Weight stigma is on the rise – Ogden Clinic provided source, Standard-Examiner - 9/18/2015
OGDEN - Weight Stigma: A negative bias and prejudice toward people who are overweight and obese.
It’s a dark side to obesity that, until recently, hasn’t gotten very much attention. However, according to Stacey Cahn, associate professor of clinical psychology at Philadelphia College of Osteopathic Medicine, millions of people from all walks of life are frequently stigmatized and shamed based on their weight. Not only is it a form of discrimination, it’s one of the most pervasive and acceptable forms of bias and discrimination and it’s a serious societal problem that is increasing.
In the U.S., the prevalence of weight-based discrimination rose 66 percent from 1995 and 2005, Cahn said. Weight stigma has also led to bullying, especially toward children.
“Discrimination and prejudice are wrong,” Cahn said in a press release. “Yet, individuals with obesity of all ages face discrimination and unfair treatment in virtually all aspects of life.”
For instance, Cahn said, women with obesity report having fewer friends and are less successful in finding romantic relationships. Those with obesity are also less likely to be hired or promoted and they tend to earn less than equally qualified peers. While U.S. federal law protects citizens from discrimination on the basis of race, there are no comparable protections surrounding weight.
Dr. Rohn Rigby, an Ogden Clinic family physician and member of the American Board of Obesity Medicine, said unfortunately, many people look at a person who is overweight or obese and assume that person is lazy, or eats an excessive amount of food.
“Often that is not the case. Someone can be very fit and still fall into the overweight category,” Rigby said. “And often times, they eat a very small amount of food and are still unable to lose weight. Many factors contribute to weight: hormonal issues, stress, metabolic syndrome, diet, lack of sleep, body chemistry, activity levels, weight positive medications and several others.”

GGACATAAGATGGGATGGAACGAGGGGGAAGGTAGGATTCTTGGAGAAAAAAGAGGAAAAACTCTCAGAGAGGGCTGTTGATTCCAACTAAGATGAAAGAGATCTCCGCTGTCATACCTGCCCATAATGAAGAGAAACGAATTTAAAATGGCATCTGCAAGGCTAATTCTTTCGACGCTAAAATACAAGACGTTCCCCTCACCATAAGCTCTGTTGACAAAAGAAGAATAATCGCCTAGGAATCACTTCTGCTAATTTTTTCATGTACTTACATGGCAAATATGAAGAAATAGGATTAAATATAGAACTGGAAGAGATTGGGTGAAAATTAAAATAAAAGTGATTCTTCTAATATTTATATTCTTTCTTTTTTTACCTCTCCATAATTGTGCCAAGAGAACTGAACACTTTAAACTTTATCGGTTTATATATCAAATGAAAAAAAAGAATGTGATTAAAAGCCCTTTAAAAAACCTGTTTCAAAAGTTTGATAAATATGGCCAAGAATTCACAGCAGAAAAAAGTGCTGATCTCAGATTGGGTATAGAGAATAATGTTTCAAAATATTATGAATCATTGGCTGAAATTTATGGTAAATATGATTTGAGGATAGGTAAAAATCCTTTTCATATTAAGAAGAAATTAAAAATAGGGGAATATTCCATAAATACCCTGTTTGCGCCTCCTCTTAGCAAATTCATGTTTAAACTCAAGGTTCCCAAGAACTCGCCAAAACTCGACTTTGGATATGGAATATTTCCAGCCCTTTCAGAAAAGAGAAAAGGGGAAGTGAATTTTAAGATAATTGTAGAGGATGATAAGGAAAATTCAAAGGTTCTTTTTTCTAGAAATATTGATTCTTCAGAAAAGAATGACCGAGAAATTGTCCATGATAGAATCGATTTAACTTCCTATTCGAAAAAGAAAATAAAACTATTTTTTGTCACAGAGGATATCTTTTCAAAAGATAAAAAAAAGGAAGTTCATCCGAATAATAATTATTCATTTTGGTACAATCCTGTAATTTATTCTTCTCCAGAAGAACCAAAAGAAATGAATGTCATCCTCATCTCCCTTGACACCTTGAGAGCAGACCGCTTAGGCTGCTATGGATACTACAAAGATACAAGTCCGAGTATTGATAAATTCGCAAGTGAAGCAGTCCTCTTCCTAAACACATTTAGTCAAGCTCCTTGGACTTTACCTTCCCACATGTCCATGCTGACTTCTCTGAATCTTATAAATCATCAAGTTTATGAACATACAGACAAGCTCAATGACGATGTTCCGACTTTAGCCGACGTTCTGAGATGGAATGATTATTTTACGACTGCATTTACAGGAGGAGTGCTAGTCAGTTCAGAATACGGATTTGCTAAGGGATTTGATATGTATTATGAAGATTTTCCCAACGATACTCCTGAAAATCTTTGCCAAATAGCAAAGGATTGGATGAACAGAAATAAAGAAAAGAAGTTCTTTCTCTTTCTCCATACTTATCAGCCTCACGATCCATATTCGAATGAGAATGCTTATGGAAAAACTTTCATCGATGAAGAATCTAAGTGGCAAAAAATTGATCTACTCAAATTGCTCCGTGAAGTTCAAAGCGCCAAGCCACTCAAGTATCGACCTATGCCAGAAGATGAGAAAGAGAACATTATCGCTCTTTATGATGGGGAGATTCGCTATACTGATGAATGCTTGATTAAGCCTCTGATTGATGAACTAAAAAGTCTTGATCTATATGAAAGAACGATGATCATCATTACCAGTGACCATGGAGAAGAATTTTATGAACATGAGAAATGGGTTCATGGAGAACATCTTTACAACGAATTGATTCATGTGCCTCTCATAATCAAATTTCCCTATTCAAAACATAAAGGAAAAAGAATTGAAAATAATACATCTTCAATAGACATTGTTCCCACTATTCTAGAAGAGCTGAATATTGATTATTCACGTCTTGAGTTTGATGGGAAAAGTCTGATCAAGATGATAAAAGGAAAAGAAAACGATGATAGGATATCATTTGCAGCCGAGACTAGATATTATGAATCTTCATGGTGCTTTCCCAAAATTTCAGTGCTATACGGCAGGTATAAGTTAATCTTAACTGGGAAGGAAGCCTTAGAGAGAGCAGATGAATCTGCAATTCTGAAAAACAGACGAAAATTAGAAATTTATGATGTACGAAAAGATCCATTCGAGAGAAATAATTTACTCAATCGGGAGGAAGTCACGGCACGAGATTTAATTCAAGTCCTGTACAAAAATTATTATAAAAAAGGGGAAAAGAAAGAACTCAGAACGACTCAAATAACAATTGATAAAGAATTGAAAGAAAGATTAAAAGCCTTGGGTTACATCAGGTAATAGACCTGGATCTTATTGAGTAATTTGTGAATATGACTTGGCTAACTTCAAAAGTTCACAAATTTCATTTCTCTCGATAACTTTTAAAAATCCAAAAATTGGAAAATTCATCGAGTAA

Weight stigma can affect the person’s confidence, activity level, increase stress, job search opportunities, recreation opportunities and more, Rigby said. When someone feels that others are judgmental, it may affect the overweight person’s desire to participate in physical activity. They may be uncomfortable in public and feel that they are always being looked at negatively.
Cahn said weight stigma largely stems from the cultural idea of thinness and misperceptions about obesity.
“Obesity is not a lifestyle choice. Body weight involves a complex interplay of environmental, genetic, biological and behavioral factors,” Cahn said. “In fact, obesity is considered a disease by the American Medical Association. The research is very clear that obesity is a chronic condition not easily amenable to lifestyle modification. Of the people with obesity who do manage to lose weight through diet and exercise, 97 percent regain the lost weight and sometimes more.”
According to The Centers for Disease Control, 70 percent of Americans are overweight or obese, when calculating weight against the Body Mass Index, and even though people are ridiculed, it doesn’t motivate them to lose weight.
“Shaming someone does not encourage positive change. Most overweight people have tried many different options to lower their weight,” Rigby said. “When they feel unsuccessful or unsupported they may become less motivated to make those changes.”
Cahn also said people who experience weight stigma are more likely to experience anxiety, depression and even suicidality.
Rigby said society can be more understanding of the disease and the people who suffer from it. Weight loss is not a one size fits all program.
“It is not as simple as calories in, calories out,” Rigby said. “We need to be supportive of everyone trying to live a healthy lifestyle, and realize we are all different. We need to affect change for insurance coverage. Insurances are still limited as to the options of treatment that they cover.”
Cahn said society also needs to attack the problem of obesity, not the people with obesity.